Musk: SpaceX Rocket Explosion 'Most Difficult, Complex' Failure Ever
SpaceX is still dealing with the aftermath of its Falcon 9 rocket explosion. The unfortunate incident that took place at Cape Canaveral Air Force base in Florida is proving to be a burden not only to Elon Musk and SpaceX, but also to other companies involved. SpaceX CEO Elon Musk was even quoted saying that this is the "most difficult and complex" failure the company has to deal with so far.
On Sept.1, a SpaceX Falcon 9 rocket was being refueled for its scheduled launch on Sept. 3 to carry Facebook's Internet satellite, Amos-6, to space when it exploded. Reports say that the rocket exploded during the procedure but the cause of the explosion remains unknown until today.
The catastrophic incident forced Musk to ask for the public's help in investigating the cause of the problem. SpaceX asked for any other videos and images taken of the explosion. "If you have audio, photos or videos of our anomaly last week, please send to email@example.com. Material may be useful for investigation, " a SpaceX official said in a Tweet.
If you have audio, photos or videos of our anomaly last week, please send to firstname.lastname@example.org. Material may be useful for investigation
— SpaceX (@SpaceX) September 9, 2016
SpaceX competitors stated that the company may even face suspension of up to a year due to the incident. That, and SpaceX's responsibility to Facebook, whose satellite was destroyed together with the rocket, are only some of the issues that Musk and SpaceX have to face. The rocket costs $60 million, while the Israel-made Amos-6 satellite amounts to $200 million. "Turning out to be the most difficult and complex failure we have ever had in 14 years," Elon Musk, CEO of SpaceX said in a Tweet.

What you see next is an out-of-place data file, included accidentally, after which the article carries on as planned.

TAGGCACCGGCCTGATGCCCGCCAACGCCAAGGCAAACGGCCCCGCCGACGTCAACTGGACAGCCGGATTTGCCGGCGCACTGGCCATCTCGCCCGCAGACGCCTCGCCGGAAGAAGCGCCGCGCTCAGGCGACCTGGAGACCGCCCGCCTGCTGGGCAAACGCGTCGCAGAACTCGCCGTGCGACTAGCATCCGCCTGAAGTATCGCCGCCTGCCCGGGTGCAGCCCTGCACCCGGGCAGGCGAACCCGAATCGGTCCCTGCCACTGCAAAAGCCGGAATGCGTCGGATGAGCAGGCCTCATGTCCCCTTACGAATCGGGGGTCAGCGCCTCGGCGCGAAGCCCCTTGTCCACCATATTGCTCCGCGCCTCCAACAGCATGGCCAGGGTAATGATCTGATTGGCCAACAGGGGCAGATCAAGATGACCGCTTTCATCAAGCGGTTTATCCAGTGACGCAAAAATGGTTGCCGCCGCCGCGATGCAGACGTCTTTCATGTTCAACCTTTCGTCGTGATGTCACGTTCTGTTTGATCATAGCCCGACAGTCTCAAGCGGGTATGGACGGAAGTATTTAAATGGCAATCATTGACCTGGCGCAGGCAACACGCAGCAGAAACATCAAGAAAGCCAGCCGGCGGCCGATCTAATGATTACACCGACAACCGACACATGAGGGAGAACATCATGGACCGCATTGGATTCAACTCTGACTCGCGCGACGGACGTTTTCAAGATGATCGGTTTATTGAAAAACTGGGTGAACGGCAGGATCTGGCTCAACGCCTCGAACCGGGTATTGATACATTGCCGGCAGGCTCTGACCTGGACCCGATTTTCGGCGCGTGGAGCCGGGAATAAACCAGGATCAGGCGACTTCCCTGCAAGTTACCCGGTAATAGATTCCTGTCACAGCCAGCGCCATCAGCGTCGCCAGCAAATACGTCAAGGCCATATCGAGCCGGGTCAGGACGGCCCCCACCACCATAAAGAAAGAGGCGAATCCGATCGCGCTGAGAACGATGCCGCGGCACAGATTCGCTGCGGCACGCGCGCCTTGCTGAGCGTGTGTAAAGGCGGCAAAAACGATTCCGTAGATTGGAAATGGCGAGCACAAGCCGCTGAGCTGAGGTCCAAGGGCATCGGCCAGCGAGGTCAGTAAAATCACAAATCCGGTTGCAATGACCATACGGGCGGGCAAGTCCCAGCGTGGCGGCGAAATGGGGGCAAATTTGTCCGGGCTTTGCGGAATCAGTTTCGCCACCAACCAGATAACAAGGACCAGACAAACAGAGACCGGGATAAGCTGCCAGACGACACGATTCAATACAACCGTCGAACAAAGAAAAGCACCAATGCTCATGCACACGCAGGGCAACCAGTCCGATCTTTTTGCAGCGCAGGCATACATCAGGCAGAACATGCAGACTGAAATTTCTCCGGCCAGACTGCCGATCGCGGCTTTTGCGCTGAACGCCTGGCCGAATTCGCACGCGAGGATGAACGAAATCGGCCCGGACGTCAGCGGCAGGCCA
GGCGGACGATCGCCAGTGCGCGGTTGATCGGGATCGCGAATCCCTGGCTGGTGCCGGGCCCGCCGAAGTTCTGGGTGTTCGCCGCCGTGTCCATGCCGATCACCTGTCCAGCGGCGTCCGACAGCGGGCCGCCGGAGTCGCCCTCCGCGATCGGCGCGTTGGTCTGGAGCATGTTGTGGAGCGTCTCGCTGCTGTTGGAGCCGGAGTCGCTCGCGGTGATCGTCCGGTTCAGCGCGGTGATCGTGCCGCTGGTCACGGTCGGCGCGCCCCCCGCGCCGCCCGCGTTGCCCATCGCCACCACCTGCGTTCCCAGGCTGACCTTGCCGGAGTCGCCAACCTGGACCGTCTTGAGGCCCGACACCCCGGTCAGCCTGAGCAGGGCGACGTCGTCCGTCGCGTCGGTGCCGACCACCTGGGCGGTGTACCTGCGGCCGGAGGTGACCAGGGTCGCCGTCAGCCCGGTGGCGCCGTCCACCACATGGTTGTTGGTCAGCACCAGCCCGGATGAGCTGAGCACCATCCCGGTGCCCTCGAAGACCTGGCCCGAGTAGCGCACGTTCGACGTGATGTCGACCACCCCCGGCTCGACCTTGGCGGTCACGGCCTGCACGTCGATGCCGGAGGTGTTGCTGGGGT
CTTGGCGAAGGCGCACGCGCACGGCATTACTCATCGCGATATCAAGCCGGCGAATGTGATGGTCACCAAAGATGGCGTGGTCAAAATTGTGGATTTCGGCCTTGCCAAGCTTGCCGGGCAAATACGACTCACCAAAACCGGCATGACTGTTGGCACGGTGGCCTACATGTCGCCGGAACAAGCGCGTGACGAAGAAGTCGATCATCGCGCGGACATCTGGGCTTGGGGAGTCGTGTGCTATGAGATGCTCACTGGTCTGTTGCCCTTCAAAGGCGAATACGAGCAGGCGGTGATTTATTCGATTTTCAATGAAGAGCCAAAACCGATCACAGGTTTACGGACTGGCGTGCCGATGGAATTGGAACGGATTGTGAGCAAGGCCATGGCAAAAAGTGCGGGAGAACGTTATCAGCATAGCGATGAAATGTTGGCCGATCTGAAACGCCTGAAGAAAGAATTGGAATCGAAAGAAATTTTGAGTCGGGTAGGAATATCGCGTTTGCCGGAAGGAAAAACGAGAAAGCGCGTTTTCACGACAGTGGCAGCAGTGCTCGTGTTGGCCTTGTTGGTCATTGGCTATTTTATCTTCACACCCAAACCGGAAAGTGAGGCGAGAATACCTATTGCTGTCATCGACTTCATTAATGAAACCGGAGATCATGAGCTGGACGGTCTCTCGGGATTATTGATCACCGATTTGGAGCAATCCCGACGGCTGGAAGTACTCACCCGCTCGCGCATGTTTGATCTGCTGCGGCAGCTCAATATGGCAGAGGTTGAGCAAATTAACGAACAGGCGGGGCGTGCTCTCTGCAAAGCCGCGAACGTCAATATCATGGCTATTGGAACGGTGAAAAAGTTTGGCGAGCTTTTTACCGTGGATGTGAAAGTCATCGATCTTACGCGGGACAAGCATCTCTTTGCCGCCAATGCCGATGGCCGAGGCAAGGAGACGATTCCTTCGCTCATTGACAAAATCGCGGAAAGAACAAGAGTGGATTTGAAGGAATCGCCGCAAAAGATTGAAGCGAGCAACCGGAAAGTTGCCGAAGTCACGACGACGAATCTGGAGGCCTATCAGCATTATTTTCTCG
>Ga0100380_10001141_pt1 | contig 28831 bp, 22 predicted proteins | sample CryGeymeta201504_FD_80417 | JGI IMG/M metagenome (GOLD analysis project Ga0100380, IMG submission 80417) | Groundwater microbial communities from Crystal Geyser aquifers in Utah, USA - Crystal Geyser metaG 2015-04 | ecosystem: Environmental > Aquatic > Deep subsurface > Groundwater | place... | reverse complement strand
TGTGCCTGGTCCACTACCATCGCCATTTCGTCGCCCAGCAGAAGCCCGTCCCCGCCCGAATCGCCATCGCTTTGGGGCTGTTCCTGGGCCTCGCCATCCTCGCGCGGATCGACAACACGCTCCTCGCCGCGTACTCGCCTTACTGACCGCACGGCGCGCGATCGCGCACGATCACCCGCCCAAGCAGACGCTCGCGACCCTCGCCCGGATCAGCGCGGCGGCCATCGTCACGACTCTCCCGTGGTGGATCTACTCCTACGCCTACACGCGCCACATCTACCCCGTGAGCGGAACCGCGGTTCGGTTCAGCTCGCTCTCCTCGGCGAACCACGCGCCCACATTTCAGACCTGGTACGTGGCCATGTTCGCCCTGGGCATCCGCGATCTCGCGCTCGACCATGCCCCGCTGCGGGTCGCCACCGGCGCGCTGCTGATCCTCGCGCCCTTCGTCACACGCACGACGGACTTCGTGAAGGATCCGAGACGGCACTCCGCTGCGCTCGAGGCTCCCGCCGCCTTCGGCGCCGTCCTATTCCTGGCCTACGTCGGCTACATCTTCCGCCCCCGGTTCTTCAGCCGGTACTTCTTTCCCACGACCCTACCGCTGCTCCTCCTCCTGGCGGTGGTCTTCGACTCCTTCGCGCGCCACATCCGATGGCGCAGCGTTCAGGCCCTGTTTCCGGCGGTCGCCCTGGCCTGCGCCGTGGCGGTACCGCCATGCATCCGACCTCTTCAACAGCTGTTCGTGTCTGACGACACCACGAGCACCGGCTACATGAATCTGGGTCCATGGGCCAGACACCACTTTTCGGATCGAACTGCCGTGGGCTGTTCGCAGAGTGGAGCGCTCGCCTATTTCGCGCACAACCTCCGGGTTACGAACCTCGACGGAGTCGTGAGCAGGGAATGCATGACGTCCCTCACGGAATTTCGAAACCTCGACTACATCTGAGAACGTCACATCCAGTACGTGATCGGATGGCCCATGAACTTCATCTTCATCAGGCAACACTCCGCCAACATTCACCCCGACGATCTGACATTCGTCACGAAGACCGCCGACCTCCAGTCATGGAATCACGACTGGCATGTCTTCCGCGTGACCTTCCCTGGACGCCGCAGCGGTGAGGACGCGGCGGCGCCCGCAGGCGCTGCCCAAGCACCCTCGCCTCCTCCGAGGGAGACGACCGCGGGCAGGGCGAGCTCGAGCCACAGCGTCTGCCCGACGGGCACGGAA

Currently, SpaceX is leading an investigation with the Federal Aviation Administration's Commercial Space Transportation office. Initial results show that all engines of the rocket were not fired during the fuelling stage; therefore, there are "no apparent heat source" that may have caused the explosion. Reports say that there was a bang heard before the explosion, and it could have originated somewhere else and not from the rocket.
Further investigations are still ongoing and SpaceX still has not yet revealed the total amount of damages incurred by the explosion. Photographs of the wrecked booster at the launch pad already surfaced, but experts say the launch pad is the least of the problem for SpaceX today.
SpaceX has a lineup of commercial and government space missions amounting to $10 billion. "We remain fully confident in the results of [that] investigation... The current investigation has no bearing on this," SpaceX spokesman Dex Torricke-Barton said in an email to Reuters.
Meanwhile, some of SpaceX's customers remain hopeful that the company will be able to resolve the issue and proceed with its scheduled launch at the soonest time possible.
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